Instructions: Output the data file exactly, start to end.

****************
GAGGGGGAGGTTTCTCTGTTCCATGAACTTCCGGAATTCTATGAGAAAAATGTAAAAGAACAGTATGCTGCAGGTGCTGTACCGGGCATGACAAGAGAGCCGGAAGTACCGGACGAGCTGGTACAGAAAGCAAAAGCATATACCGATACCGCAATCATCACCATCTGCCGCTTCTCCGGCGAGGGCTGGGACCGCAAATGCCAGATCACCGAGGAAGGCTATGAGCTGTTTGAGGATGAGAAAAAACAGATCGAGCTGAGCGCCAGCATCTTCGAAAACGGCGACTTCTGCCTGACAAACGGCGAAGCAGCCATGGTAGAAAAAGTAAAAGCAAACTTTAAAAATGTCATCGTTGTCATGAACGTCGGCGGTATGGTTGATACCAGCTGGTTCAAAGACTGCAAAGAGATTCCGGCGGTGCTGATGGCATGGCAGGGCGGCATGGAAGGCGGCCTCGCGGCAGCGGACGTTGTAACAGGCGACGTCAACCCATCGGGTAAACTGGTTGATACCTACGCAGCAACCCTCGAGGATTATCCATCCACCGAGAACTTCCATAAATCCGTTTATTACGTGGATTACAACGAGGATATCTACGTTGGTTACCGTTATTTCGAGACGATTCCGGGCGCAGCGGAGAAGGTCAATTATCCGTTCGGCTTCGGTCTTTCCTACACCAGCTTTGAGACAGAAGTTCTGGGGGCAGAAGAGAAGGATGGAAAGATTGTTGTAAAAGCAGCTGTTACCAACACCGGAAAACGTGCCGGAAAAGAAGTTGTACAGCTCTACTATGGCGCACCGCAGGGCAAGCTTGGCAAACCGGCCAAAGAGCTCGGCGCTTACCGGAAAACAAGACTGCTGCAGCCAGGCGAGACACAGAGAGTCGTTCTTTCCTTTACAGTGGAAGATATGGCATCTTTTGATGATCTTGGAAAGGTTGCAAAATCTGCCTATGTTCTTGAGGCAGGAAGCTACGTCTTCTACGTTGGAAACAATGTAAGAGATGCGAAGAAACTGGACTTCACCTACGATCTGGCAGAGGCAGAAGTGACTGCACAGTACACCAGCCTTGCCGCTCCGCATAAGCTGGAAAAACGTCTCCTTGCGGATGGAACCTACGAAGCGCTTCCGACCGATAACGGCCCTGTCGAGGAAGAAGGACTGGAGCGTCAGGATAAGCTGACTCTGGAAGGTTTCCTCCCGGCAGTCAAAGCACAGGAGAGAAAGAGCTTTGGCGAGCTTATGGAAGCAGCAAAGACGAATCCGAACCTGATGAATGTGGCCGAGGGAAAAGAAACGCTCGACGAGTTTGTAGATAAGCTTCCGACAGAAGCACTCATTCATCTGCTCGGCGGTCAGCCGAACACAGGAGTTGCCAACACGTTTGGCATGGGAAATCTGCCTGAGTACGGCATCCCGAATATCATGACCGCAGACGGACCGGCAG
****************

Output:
GAGGGGGAGGTTTCTCTGTTCCATGAACTTCCGGAATTCTATGAGAAAAATGTAAAAGAACAGTATGCTGCAGGTGCTGTACCGGGCATGACAAGAGAGCCGGAAGTACCGGACGAGCTGGTACAGAAAGCAAAAGCATATACCGATACCGCAATCATCACCATCTGCCGCTTCTCCGGCGAGGGCTGGGACCGCAAATGCCAGATCACCGAGGAAGGCTATGAGCTGTTTGAGGATGAGAAAAAACAGATCGAGCTGAGCGCCAGCATCTTCGAAAACGGCGACTTCTGCCTGACAAACGGCGAAGCAGCCATGGTAGAAAAAGTAAAAGCAAACTTTAAAAATGTCATCGTTGTCATGAACGTCGGCGGTATGGTTGATACCAGCTGGTTCAAAGACTGCAAAGAGATTCCGGCGGTGCTGATGGCATGGCAGGGCGGCATGGAAGGCGGCCTCGCGGCAGCGGACGTTGTAACAGGCGACGTCAACCCATCGGGTAAACTGGTTGATACCTACGCAGCAACCCTCGAGGATTATCCATCCACCGAGAACTTCCATAAATCCGTTTATTACGTGGATTACAACGAGGATATCTACGTTGGTTACCGTTATTTCGAGACGATTCCGGGCGCAGCGGAGAAGGTCAATTATCCGTTCGGCTTCGGTCTTTCCTACACCAGCTTTGAGACAGAAGTTCTGGGGGCAGAAGAGAAGGATGGAAAGATTGTTGTAAAAGCAGCTGTTACCAACACCGGAAAACGTGCCGGAAAAGAAGTTGTACAGCTCTACTATGGCGCACCGCAGGGCAAGCTTGGCAAACCGGCCAAAGAGCTCGGCGCTTACCGGAAAACAAGACTGCTGCAGCCAGGCGAGACACAGAGAGTCGTTCTTTCCTTTACAGTGGAAGATATGGCATCTTTTGATGATCTTGGAAAGGTTGCAAAATCTGCCTATGTTCTTGAGGCAGGAAGCTACGTCTTCTACGTTGGAAACAATGTAAGAGATGCGAAGAAACTGGACTTCACCTACGATCTGGCAGAGGCAGAAGTGACTGCACAGTACACCAGCCTTGCCGCTCCGCATAAGCTGGAAAAACGTCTCCTTGCGGATGGAACCTACGAAGCGCTTCCGACCGATAACGGCCCTGTCGAGGAAGAAGGACTGGAGCGTCAGGATAAGCTGACTCTGGAAGGTTTCCTCCCGGCAGTCAAAGCACAGGAGAGAAAGAGCTTTGGCGAGCTTATGGAAGCAGCAAAGACGAATCCGAACCTGATGAATGTGGCCGAGGGAAAAGAAACGCTCGACGAGTTTGTAGATAAGCTTCCGACAGAAGCACTCATTCATCTGCTCGGCGGTCAGCCGAACACAGGAGTTGCCAACACGTTTGGCATGGGAAATCTGCCTGAGTACGGCATCCCGAATATCATGACCGCAGACGGACCGGCAG